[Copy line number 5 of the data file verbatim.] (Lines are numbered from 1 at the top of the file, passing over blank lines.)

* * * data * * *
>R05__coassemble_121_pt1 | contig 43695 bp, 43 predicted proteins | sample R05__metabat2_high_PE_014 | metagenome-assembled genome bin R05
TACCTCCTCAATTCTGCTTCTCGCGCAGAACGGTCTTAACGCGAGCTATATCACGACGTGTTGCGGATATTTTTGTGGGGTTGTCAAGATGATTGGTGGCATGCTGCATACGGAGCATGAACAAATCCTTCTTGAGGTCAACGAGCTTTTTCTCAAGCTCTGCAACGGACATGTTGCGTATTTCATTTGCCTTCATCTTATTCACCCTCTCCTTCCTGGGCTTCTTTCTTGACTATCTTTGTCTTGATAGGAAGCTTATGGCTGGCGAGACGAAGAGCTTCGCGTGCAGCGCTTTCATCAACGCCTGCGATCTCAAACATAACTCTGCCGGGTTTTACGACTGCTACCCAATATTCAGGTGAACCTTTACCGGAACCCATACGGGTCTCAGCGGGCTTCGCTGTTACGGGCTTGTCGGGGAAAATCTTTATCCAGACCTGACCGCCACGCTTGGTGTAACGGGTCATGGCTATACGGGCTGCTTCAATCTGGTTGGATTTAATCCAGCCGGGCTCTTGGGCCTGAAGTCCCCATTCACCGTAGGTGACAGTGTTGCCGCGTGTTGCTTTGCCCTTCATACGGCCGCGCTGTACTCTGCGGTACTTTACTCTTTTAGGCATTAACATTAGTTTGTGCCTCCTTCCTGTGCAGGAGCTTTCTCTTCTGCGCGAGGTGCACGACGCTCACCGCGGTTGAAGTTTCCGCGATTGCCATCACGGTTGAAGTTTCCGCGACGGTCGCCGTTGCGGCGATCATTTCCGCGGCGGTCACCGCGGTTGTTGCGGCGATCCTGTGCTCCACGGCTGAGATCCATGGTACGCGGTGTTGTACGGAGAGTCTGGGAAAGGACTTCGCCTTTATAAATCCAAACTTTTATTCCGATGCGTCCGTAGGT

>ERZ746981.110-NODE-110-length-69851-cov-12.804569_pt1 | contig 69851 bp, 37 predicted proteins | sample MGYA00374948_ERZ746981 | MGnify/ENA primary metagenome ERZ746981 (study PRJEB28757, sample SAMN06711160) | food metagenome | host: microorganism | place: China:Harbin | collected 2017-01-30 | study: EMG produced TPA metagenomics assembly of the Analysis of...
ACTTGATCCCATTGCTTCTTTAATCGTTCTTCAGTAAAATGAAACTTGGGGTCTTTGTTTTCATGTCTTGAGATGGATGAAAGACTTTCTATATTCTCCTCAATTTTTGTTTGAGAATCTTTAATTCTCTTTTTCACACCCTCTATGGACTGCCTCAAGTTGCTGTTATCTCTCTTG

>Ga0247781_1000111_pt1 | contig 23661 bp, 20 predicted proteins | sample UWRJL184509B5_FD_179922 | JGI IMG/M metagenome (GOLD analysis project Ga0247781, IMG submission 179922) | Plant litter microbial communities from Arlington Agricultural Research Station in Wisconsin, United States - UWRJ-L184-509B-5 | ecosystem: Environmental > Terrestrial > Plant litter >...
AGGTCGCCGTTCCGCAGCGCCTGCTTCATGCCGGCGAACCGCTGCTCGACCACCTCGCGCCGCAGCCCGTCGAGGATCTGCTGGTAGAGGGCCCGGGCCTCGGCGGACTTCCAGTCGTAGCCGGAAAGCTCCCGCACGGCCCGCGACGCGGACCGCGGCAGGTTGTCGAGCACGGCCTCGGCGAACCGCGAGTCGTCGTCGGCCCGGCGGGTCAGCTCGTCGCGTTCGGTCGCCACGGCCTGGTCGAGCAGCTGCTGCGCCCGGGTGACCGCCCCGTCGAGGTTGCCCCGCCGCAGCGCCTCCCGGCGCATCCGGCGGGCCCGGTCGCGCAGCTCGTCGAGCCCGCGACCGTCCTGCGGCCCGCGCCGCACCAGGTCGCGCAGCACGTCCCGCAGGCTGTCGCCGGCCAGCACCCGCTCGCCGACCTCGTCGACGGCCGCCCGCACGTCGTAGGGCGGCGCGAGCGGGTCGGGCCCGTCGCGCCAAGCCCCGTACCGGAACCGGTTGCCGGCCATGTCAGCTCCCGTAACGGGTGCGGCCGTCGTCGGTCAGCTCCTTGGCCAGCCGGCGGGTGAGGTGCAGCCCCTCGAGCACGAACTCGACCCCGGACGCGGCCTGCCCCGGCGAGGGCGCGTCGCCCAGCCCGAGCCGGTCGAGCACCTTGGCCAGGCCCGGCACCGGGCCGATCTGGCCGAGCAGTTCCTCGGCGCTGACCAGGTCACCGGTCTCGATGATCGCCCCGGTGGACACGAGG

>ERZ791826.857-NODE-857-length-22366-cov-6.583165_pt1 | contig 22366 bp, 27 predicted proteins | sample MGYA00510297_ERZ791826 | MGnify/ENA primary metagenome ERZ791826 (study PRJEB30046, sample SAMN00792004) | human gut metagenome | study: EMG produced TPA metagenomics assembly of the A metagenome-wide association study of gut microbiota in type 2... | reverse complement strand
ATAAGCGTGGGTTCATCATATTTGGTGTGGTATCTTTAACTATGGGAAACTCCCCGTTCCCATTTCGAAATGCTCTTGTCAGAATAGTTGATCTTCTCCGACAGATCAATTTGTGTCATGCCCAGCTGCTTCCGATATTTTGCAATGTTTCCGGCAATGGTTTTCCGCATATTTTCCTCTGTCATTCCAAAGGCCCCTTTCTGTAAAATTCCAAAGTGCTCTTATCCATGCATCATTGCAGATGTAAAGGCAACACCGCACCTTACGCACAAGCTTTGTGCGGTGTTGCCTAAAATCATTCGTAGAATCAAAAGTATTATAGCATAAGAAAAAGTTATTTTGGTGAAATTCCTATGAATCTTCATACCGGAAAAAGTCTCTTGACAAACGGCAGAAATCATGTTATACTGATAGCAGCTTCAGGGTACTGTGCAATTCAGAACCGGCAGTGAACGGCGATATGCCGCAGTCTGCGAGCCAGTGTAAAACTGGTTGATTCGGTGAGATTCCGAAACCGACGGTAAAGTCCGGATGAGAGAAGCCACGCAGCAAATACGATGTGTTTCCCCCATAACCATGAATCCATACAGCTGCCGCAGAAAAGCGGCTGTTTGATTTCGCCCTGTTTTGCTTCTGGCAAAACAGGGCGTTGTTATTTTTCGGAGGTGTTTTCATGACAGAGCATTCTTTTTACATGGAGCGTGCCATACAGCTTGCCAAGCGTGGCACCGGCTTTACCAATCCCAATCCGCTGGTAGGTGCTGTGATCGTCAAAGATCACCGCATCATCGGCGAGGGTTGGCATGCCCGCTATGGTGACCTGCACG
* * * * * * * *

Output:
>Ga0247781_1000111_pt1 | contig 23661 bp, 20 predicted proteins | sample UWRJL184509B5_FD_179922 | JGI IMG/M metagenome (GOLD analysis project Ga0247781, IMG submission 179922) | Plant litter microbial communities from Arlington Agricultural Research Station in Wisconsin, United States - UWRJ-L184-509B-5 | ecosystem: Environmental > Terrestrial > Plant litter >...